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There is a long section dealing with the stirring in Farrar's diocese under Edward. This precedes the account of Farrar's troubles under Mary and leads to a different balance in the glosses from the previous few martyrs. The many articles against Farrar are noted in the 1563 and 1583 editions only; readers are advised in 1570 and 1576 to consult a copy of 1563. The 1583 glosses seem to have been set from the 1563 version. In these glosses, Foxe occasionally uses terms supportive of Farrar, describing the charge of Praemunire against him as 'pretensed' ('Premunire pretended agaynst B. Farrar') and noting the 'crafty packing' of his opponents ('Crafty packing agaynst Farrar'). Stoical phrases such as 'stoutly standeth' are used, along with commendation of constancy ('B. Farrar stoutly stādeth vpon his truth'; 'B. Farrar standeth to his oth made to the K. agaynst the Pope'; 'A memorable example of constancie in this blessed B. & Martyr'). The familiar charge that Winchester once supported the royal supremacy is introduced when opportunity serves ('Winchesters periury touched'), and there is a repeat of the restrained drawing attention to an appeal to the cardinal ('B. Farrar appealeth from the B. of S. Dauids to the Cardinall'). There is a mistaken date in 1583 (March 32) which was correctly given as March 30 in 1570 and 1576.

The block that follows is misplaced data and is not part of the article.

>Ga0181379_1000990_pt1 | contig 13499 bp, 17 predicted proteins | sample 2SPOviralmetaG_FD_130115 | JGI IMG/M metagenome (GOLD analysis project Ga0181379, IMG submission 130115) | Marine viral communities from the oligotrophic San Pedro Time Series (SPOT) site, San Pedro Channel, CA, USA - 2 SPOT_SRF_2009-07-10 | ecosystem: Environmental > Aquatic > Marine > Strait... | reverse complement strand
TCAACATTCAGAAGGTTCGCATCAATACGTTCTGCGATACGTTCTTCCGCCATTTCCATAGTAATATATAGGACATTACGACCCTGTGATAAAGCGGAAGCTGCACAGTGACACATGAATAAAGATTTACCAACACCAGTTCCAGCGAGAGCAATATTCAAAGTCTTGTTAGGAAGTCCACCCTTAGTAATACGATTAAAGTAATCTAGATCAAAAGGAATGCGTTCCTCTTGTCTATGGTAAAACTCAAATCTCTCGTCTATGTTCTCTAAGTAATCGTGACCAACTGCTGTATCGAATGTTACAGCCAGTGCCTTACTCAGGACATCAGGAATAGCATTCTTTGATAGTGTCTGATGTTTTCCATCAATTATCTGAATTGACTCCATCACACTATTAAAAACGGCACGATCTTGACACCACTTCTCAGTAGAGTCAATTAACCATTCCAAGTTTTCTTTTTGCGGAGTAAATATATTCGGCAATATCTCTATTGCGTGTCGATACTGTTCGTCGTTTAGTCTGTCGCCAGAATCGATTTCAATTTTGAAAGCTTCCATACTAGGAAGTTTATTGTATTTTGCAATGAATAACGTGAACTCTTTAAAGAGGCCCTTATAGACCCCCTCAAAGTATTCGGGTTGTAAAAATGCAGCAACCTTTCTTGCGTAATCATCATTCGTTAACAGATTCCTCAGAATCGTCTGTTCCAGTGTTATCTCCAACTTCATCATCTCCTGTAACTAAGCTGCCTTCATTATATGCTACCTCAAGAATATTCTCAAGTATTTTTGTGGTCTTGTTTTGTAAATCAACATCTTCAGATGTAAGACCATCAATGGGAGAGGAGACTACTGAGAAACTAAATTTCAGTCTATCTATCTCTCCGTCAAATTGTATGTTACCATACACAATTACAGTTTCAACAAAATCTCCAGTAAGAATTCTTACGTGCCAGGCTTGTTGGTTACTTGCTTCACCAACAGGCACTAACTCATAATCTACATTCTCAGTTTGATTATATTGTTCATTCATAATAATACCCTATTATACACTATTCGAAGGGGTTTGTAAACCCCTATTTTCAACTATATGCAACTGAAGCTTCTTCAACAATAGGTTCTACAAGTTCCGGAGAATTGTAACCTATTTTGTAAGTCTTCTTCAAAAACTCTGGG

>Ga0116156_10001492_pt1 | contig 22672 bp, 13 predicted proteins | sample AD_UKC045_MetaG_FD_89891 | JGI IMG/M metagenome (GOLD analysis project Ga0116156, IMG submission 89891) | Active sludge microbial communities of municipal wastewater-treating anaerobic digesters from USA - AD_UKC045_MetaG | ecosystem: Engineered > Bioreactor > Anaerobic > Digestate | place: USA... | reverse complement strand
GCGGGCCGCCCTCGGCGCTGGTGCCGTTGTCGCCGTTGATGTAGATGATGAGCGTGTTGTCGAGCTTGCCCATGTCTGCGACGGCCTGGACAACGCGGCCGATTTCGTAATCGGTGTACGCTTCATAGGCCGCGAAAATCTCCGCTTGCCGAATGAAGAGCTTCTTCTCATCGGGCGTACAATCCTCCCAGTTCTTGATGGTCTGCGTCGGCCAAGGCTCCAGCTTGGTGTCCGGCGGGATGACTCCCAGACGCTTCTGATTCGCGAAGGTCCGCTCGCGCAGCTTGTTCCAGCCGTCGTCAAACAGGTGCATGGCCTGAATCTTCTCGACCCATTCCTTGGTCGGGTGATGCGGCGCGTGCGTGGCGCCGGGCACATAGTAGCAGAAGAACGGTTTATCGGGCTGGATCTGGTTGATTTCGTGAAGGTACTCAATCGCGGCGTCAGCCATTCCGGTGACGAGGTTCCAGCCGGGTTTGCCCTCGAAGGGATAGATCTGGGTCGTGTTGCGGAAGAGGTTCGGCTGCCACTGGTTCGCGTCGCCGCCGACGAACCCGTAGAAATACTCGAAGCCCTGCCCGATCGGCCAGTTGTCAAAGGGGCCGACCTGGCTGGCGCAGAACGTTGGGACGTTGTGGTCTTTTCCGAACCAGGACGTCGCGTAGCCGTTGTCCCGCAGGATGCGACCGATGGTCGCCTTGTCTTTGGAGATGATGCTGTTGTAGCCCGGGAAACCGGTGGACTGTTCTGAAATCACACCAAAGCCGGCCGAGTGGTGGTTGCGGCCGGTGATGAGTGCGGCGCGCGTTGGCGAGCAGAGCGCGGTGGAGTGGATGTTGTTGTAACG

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The Restoration of Abbey Lands and Other Events in Spring 1555

The main topics in this section are the queen's decision to restore the abbey lands she held, and the response to the death of Julius III. The glosses concerning the pope are far more ribald than those relating to Mary. Julius III's prodigious appetite is recounted, as are the blasphemies linked to his greed; the glosses underline this at various points, using the phrase ' a Porkishe Pope' to describe his affection for pork. The glosses relating to Mary are more restrained but revealing. The use of 'conscience' in the gloss 'The Q. taketh a conscience in keeping Abbay landes' does not contain the sense of unanswerability that its invocation by protestants appears to carry. The gloss 'Note the nature of the Papistes where they can ouercome, they are Lions: where they are ouermatched, they play the Foxes' attacks the catholics for not living up to their principles and delaying the enforcement of the return of land for fear of rousing the nobility. The contrast between these two glosses perhaps hints that the queen was not devious, but was zealous in her pursuit of papal interests.